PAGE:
Application Control - more security with little effort
It is difficult to underestimate the importance of digital security these days . It is important to use different methods and mechanisms in a complementary manner to set the hurdles for attackers as high as possible. However, there is one topic that we have tended to neglect so far: Application control.
At first glance, application control sounds quite simple. IT "simply" allows only those applications on the systems that the users need. But here, too, the challenges begin: Who
specifically needs which application and which version? The larger the company, the greater the variety of business units, and with it comes the challenge to provide
and manage the user's systems, perhaps not for each individual user, but for specific departments.
What if the users need additional programs? That sounds like additional administrative work. After all, only the software, software libraries and scripts for the systems that are necessary to remain productive and that are secure should be released centrally.
Modern application control solutions not only have lists of approved and/or prohibited programs, but are also capable of learning. Here is one example for such a solution: The Application Control Module from our technology partner DriveLock.
But let's start with a few words about traditional approaches to whitelisting. Static lists are a reliable way to protect the network. With standard application control, administrators are able to control the execution of any application on computers. Various rules or policies can be used to determine which applications are run and which are blocked. This enabling or disabling can be defined based on various criteria and rule types.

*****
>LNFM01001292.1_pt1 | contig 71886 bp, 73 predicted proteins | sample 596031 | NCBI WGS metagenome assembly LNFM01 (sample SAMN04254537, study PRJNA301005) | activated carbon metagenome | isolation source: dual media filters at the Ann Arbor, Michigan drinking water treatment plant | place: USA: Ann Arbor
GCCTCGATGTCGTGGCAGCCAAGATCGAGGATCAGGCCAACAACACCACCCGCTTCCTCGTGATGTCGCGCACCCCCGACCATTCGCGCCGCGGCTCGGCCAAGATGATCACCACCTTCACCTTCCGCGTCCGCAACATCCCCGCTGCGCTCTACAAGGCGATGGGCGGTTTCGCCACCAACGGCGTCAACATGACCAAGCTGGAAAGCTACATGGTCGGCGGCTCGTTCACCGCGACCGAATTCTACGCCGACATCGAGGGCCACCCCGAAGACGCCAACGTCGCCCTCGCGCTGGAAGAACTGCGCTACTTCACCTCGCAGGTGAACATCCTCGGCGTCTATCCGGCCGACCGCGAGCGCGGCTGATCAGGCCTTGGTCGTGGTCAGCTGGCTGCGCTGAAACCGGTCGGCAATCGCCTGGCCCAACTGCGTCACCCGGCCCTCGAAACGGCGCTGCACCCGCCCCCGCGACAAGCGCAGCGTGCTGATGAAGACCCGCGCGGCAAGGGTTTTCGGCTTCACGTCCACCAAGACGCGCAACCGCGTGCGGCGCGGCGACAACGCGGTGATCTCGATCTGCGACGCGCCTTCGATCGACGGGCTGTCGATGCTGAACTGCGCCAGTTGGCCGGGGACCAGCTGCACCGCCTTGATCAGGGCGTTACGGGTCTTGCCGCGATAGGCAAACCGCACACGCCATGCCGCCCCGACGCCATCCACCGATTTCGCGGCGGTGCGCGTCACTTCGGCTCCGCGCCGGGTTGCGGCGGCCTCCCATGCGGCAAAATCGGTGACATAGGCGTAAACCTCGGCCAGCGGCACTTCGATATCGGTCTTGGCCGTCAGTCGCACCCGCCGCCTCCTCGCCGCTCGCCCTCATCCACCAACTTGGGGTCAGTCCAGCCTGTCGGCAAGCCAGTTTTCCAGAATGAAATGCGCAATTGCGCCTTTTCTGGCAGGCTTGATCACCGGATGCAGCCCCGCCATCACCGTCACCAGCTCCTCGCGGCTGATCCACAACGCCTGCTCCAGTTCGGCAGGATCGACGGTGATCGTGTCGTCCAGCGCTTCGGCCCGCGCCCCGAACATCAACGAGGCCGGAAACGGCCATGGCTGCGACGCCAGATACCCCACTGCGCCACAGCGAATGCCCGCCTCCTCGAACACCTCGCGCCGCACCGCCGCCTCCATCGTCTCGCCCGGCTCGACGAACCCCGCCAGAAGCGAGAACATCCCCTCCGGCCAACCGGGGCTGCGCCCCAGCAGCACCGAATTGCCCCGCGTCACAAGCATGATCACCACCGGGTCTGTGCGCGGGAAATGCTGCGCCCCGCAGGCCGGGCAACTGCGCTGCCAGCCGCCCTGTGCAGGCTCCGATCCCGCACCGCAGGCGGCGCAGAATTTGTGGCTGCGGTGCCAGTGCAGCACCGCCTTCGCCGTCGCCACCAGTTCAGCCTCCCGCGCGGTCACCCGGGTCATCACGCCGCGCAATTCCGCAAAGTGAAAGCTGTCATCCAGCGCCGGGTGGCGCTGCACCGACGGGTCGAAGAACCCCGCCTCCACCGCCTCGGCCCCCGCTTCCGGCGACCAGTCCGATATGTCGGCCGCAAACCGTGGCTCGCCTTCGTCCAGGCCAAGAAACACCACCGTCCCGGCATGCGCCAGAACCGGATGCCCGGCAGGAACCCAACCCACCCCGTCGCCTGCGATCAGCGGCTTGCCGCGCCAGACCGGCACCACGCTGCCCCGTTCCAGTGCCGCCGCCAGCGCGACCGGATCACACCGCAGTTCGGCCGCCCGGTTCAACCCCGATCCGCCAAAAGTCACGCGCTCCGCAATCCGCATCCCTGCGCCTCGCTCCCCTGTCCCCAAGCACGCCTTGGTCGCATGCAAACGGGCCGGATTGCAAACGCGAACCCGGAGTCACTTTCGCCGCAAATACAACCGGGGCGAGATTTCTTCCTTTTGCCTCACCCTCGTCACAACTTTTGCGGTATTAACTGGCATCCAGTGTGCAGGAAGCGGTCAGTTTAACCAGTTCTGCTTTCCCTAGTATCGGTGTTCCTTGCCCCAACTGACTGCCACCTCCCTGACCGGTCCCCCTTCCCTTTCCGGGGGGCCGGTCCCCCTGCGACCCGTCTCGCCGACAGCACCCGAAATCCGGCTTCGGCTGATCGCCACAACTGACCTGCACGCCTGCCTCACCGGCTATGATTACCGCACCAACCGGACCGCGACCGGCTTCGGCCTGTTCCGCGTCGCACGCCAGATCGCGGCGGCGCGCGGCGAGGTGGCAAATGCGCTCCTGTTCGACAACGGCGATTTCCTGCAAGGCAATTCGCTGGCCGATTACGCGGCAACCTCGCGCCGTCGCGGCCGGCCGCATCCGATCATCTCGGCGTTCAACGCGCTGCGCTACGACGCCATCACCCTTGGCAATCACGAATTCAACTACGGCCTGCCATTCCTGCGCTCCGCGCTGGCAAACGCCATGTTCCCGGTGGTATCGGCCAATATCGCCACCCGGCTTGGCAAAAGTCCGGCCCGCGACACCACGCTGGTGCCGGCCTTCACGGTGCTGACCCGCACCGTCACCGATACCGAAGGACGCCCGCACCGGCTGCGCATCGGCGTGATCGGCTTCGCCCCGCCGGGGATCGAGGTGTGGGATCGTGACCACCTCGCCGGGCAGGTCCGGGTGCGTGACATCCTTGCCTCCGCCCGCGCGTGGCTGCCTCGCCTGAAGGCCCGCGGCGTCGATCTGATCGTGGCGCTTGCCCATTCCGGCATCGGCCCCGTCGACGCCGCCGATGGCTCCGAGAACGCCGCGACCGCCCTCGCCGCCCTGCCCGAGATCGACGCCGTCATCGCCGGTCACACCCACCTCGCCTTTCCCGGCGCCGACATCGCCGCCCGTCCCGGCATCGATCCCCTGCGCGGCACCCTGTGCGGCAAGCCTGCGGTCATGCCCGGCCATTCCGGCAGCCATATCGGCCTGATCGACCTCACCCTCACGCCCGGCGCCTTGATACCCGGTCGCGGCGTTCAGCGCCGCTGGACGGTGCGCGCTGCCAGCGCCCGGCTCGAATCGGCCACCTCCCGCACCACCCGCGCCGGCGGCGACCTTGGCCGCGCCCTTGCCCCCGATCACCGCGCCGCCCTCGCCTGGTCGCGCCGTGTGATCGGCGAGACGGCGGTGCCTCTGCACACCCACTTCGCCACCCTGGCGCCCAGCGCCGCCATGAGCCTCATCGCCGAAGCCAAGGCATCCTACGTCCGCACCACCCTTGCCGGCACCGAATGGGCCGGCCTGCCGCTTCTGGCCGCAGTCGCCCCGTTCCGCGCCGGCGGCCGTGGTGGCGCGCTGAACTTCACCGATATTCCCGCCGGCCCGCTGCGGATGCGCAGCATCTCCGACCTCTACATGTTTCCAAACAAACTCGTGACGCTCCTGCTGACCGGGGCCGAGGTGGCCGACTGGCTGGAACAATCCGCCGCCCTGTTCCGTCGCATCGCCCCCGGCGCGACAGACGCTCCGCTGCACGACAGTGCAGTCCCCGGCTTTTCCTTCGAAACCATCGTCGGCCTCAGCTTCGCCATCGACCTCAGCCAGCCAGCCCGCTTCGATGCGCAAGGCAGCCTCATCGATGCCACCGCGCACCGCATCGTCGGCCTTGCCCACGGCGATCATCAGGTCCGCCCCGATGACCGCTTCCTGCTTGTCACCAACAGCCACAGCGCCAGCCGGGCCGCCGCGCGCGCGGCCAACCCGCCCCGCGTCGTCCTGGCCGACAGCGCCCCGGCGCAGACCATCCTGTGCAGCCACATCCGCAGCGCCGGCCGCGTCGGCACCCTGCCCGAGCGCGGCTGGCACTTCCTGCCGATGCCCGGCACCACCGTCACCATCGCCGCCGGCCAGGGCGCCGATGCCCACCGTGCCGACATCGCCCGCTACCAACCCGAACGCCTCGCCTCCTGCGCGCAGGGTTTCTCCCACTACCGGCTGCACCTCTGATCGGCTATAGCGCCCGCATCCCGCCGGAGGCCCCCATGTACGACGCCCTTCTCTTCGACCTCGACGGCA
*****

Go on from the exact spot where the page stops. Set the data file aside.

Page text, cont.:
- Application hash databases
- Vendor certificate rules (digital signatures)
- File owner rules (NTFS permissions)
- Hash rules (application hash database)
- Trusted Updater rules
- File name and path rules (e.g. .exe / .dll / .msi)
- Special rules (Allow all OS components, updates, .net framework, etc.)
The approach with static whitelists only works to a limited extent in the rapidly changing threat environment and often requires disproportionate level of maintenance effort. "Predictive"
whitelisting reduces this maintenance effort.
IT teams must therefore implement a solution that is always up to date, offers users the greatest possible flexibility and relieves the IT department of
the burden of updating. This is only possible if the application control is "capable of learning".
Drivelock's application control solution therefore features automated learning of the local whitelist. Through automated learning, the portfolio of applications expands over time. Users in the company can thus use their programs under application control - without having to accept compromises in security.
At the time of the DriveLock installation, the system is "sealed". From that point on, there are only defined and configured ways in which changes to the whitelist are made in a self-learning manner. The automated learning of the whitelist always ensures the security standard by preventing the implementation and execution of unknown applications.
In the case of new and/or unknown applications, application control provides the IT team with various ways in which users can be notified and - if they have been granted the appropriate rights - can intervene in a controlling manner.
Depending on the security settings, users are simply notified or can decide for themselves how the system should behave in the case of unknown applications. This gives the IT department the opportunity to delegate responsibility to the users and the latter the freedom to manage themselves. With appropriate authorization, they can install new software without having to wait for confirmation from the IT team. IT managers then check in a central location which applications have been installed and launched through self-releases.
But even supposedly harmless applications that are on the list of permitted programs can be exploited by attackers. So-called "fileless malware" can transform scripts or
system tools. This attack can be countered by limiting the permission and controlling the behavior of these applications. Application behavior control can be used to define exactly which
resources and services an application is allowed to access. Again, the learning capability helps determine precisely what is compliant behavior and what should be blocked
as an anomaly.
On the one hand, this approach ensures that user productivity is not restricted by rules that are too rigid. On the other hand, it provides high security across the enterprise by freeing up admins to focus on protecting against viruses, Trojans and other malware.